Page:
Here in New Zealand, the anti-abortion organisation “Right to Life” has announced that it is going to take the government to the International Criminal Court, for pregnancy screening practices that identify Down syndrome children. They claim that about 90% of those children will be aborted, though the current figure is apparently 75%. The projected higher figure is based on government estimates. This, the organisation claims, amounts to either Genocide (Article 6) or a Crime against Humanity (Article 7), under the Rome Statute of the International Criminal Court, to which New Zealand is a signatory.
Genocide is defined in the Statute as specified acts (including measures to prevent births) with the intent to destroy whole or part of a national, ethnical, religious or racial group. Crimes against humanity are acts committed as part of a widespread or systemic attack, against any civilian population, with knowledge of the attack. From my preliminary look at definitions and categories, I don’t see a good case under either Article, but I’ll return to that question later.
The changes to the screening test for Down syndrome that have lead to the heightened debate, were introduced specifically to improve the safety of screening; bringing New Zealand up to an international standard. The screening test itself remains optional. It accompanies an explicit and official attitude that knowing a child is going to have Down syndrome allows the parent to make informed decisions prior to birth. Obviously, a potential consequence of that informed choice may be the decision to abort the child; but it has been made very clear by the government that the aim is not to reduce the number of Down syndrome children born in New Zealand.
Abortion is legal in New Zealand, but there are restrictions. One of the approved reasons for an abortion, is fetal abnormality.
Right to Life are cynical about the professed government aims re the introduction of better screening for Down syndrome. The organisation has cited economic concerns as one of the driving forces behind the government’s actions.
There are clearly some very heated intertwined issues here: Emotional, ethical and legal amongst them. One of the many complicating factors is the question of abortion. A woman’s right to control her body is pitted against the unborn child’s right to life. At which point a human being acquires rights – and what rights they acquire against another – is necessarily at issue here, and often tied into differing and conflicting religious, scientific and legal opinions. As long as the question of aborting disabled children is intimately tied to the very question of abortion, it will be excessively hard to make headway in the debate. Which is part of why the fact that the Right to Life organisation is spear-heading this campaign, is not in the best interests of the debate: If abortion is always wrong then abortion of Down syndrome children is always wrong. We need to tease the question of abortion, apart from the question of identifying unborn disabled children: “In a country that recognises a woman’s right to abort a child, is it acceptable that she have made available to her the knowledge that the unborn child has certain disabling conditions?” And then we get to the question of which conditions, and why.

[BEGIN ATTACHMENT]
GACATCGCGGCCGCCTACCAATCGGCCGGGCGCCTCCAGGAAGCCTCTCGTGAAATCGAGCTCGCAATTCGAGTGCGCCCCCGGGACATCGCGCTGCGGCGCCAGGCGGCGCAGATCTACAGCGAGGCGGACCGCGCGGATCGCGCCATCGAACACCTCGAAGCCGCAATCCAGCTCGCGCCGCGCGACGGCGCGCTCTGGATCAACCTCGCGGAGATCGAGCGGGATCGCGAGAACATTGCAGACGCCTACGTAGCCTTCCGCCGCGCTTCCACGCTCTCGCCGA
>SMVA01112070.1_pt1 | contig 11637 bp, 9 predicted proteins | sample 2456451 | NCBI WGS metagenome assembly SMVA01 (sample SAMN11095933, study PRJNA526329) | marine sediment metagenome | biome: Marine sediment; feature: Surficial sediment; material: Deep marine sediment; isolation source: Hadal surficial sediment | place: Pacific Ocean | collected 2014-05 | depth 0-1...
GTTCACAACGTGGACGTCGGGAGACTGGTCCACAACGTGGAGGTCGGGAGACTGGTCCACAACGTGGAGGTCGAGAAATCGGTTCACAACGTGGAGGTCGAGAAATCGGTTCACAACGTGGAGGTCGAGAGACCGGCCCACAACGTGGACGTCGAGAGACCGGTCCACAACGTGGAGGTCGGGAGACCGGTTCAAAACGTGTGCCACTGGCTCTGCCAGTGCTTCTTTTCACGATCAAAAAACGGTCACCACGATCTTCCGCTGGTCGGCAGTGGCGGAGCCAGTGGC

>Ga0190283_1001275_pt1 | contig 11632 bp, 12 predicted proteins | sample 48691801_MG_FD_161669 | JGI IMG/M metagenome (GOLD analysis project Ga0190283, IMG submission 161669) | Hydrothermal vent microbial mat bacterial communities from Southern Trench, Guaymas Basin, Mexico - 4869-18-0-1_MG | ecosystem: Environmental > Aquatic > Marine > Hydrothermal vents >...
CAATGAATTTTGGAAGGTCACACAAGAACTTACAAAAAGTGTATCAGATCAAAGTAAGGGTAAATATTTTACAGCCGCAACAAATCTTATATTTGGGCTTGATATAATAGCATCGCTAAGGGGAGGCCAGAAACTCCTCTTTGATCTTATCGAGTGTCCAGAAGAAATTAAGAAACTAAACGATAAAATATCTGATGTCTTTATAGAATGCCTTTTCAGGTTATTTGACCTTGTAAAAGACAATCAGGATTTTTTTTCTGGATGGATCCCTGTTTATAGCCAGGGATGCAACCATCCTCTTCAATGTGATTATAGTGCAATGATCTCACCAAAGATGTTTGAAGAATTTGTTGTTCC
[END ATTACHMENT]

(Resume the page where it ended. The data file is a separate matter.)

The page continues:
If the unborn child’s life would be short and horrific, expected to only survive perhaps a few hours after birth, then we would surely (if we accept abortion as a legitimate option) allow for the testing and identification of such a condition. But what about Down syndrome?
And what about autism?
We do not as yet have a test that will identify autism in an unborn child (and it should be noted that the existing Down syndrome tests are also not 100% reliable; there will still be Down syndrome children being born, even if every woman chose to do the screening, and every woman chose to abort, which is not what is currently happening anyway). Yet despite the absence of such in utero tests for autism, it is an oft-debated issue: Should we try to design such a test, if it is possible? If such a test existed, should it be made available to everyone or no one or a select group of at-risk parents (perhaps those already with an autistic child who intimately understand the reality of their decision)?
If this New Zealand Down syndrome “case” makes it to the International Court (which from what I understand, is legally questionable, though I will make further enquiries), it would potentially be a test case for the rest of us in the special needs community. In the meantime, there’s plenty of food for thought there, and I would – as ever – love to hear what you think.
- TV3 News story on the proposed court case (June 22nd 2011).
- New Zealand Herald story about the new Down syndrome tests (Feb 9th 2010).
- Right to Life’s press release (June 13th 2011).
- New Zealand Down Syndrome Association’s view on prenatal testing, pdf (2011)
- Rome Statute pdf (including full wording of Articles 6 and 7)
- 60 Minutes story New Zealand (June 12th 2011), re the Down Syndrome screening and abortion concerns.
- New Zealand Abortion law.
- Right to Life New Zealand’s website; About page.
(I would like to do this story more detail and more justice – particularly considering my own academic background in both law and ethics – but I’m currently in poor shape due to a virus (someone pass me a vaccine!) and the accompanying fever and asthma complications. I’ll return to it when my health has improved.)